Shrewsbury Cathedral to livestream Mass amid coronavirus pandemic
Shrewsbury Cathedral is to live-stream Masses via the internet following a decision by the Catholic bishops of England and Wales to suspend all public services amid the rapid spread of the coronavirus.
The bishop have announced that after today, Friday 20th March, the public celebrations of Masses will be suspended until further notice. Churches will be encouraged to remain open for quiet individual prayer and confessions will be available.
The Church is attempting to slow the spread of Covid-19, in the light of government advice, and also to protect the elderly and other vulnerable people whose lives may be particularly in danger if they contracted the virus.
It means that for the first time in the 170-year history of the Diocese of Shrewsbury – which extends from Merseyside and Greater Manchester, through Cheshire and all of Shropshire – public Masses will not be celebrated in any churches or chapels on Sundays or any other days of the week.
The diocese will, however, live-stream via the internet Masses and other services throughout the day led by the bishop and priests of the Shrewsbury Cathedral and in a number of parish churches.
The website of the Diocese of Shrewsbury is being redesigned to include a highly prominent portal from where Catholics can watch and take part remotely in the Mass and seven other daily services from the comparative safety of their homes from Sunday 22nd March.
Besides the Mass, the daily programme will include Morning Prayer, the Rosary, Adoration of the Blessed Sacrament, Evening and Night Prayer, Benediction and a blessing for those who are sick.
The live-streaming service will provide the opportunity for the faithful to practise ‘spiritual communion’ at a time when they are physically unable to receive Holy Communion from a priest during Mass. The redesigned website will also provide news and information for the faithful in relation to the Coronavirus pandemic.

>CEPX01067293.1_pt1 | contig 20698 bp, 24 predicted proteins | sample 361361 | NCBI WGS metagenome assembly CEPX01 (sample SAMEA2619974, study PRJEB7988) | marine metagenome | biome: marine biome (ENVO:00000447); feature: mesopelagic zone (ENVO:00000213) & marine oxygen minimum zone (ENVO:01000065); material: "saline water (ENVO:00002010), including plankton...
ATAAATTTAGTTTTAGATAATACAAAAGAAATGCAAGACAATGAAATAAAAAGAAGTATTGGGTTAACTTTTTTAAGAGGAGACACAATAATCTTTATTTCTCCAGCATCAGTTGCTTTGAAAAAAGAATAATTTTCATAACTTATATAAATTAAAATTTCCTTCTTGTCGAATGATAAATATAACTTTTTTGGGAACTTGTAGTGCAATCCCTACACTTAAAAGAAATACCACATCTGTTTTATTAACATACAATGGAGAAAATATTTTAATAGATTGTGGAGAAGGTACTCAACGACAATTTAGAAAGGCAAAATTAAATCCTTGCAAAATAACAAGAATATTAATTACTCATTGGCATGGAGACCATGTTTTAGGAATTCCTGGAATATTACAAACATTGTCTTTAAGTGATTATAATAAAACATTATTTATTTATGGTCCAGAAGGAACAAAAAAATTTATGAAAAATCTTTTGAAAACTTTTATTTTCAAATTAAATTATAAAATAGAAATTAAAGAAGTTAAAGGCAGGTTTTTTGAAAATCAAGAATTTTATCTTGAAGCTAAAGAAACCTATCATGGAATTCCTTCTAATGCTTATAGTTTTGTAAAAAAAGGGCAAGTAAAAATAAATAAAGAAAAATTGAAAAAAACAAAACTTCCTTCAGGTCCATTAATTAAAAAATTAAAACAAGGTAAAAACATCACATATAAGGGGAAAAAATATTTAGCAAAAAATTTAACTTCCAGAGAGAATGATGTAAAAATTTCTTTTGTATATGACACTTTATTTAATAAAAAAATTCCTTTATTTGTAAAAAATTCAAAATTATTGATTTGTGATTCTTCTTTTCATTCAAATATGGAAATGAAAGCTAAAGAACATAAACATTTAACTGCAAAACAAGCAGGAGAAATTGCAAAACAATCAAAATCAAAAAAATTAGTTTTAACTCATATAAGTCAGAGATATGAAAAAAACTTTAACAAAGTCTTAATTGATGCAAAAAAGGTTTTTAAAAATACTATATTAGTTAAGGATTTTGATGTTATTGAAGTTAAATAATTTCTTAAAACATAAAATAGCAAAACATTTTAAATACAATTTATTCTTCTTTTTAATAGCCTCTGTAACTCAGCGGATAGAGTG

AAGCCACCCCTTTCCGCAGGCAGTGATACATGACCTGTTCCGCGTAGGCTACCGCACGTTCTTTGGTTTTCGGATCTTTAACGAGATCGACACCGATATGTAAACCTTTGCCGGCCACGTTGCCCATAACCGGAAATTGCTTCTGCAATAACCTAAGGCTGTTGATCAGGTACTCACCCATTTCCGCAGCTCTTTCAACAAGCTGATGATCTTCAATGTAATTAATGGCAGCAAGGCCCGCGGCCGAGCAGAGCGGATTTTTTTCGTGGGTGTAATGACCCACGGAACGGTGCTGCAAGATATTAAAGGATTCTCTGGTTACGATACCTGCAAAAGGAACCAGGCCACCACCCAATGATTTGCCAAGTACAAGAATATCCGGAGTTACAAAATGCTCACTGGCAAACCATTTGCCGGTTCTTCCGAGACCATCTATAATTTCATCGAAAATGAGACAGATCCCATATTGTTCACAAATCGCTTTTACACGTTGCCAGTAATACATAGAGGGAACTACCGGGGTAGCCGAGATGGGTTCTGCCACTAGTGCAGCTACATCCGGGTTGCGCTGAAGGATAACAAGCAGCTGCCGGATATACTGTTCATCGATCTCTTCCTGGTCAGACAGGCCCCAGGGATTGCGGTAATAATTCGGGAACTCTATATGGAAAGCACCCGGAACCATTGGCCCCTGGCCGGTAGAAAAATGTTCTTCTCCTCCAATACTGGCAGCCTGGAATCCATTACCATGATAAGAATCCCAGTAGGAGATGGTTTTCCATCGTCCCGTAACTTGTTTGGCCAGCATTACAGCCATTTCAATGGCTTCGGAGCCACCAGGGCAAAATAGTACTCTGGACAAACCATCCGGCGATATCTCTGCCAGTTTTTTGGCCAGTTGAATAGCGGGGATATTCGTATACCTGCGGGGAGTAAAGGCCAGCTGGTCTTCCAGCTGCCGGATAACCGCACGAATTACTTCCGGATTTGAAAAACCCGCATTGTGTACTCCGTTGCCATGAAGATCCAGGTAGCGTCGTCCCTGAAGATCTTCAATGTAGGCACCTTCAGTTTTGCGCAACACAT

“It is with sadness that we will see the many thousands of people who come together for Mass every Sunday unable to gather in worship at this time,” said the Bishop of Shrewsbury, Mark Davies.
“However, at Shrewsbury Cathedral we will be live streaming Masses and services via the internet from 6.45am in the morning until 8.30pm night throughout every day of this health crisis.
“We will also seek wherever possible not to close our church doors but to open the churches to be places of quietness and prayer. I hope in these ways we can stay together and see this troubled time as a renewed call to prayer.”
Catholics will still be able to go to confession during the pandemic when social-distancing requirements are observed, but baptisms, First Holy Communions, confirmations, weddings are to be deferred until restrictions on freedom of movement and assembly are eased.
Priests may provide the Sacrament of the Sick to those afflicted during the pandemic as long as no direct physical contact is made.
Funerals will be carried out only at either gravesides or crematoria and not inside churches until the crisis is over. Requiem Masses will eventually be offered in memory of the people who died during the pandemic once congregations are permitted to assemble again.
During the crisis, the Diocese of Shrewsbury will continue to provide other pastoral support and Bishop Davies has also invited individual Catholics to respond to the pandemic with acts of charity and selflessness.
In a pastoral letter last Sunday, the bishop encouraged the faithful to show active solidarity with the elderly, the weak and the homeless.
He said Christianity demonstrated how “perfect love can overcome fear” and he denounced the “ugly scenes of panic-buying” which, he said, might provide some of the most needy and vulnerable people of basic necessities.
The bishop instead appealed to the “calm, good order and sense of duty” that have been among the characteristic virtues of the British people and would help them to care for one another.
No-one, he said, can be beyond the care and charity of Christians during the pandemic. Even self-isolation could be offered as an act of love for one’s neighbour, the bishop said, adding that the crisis was an occasion to live the faith more deeply.
Picture: The Bishop of Shrewsbury, Mark Davies. (Diocese of Shrewsbury).
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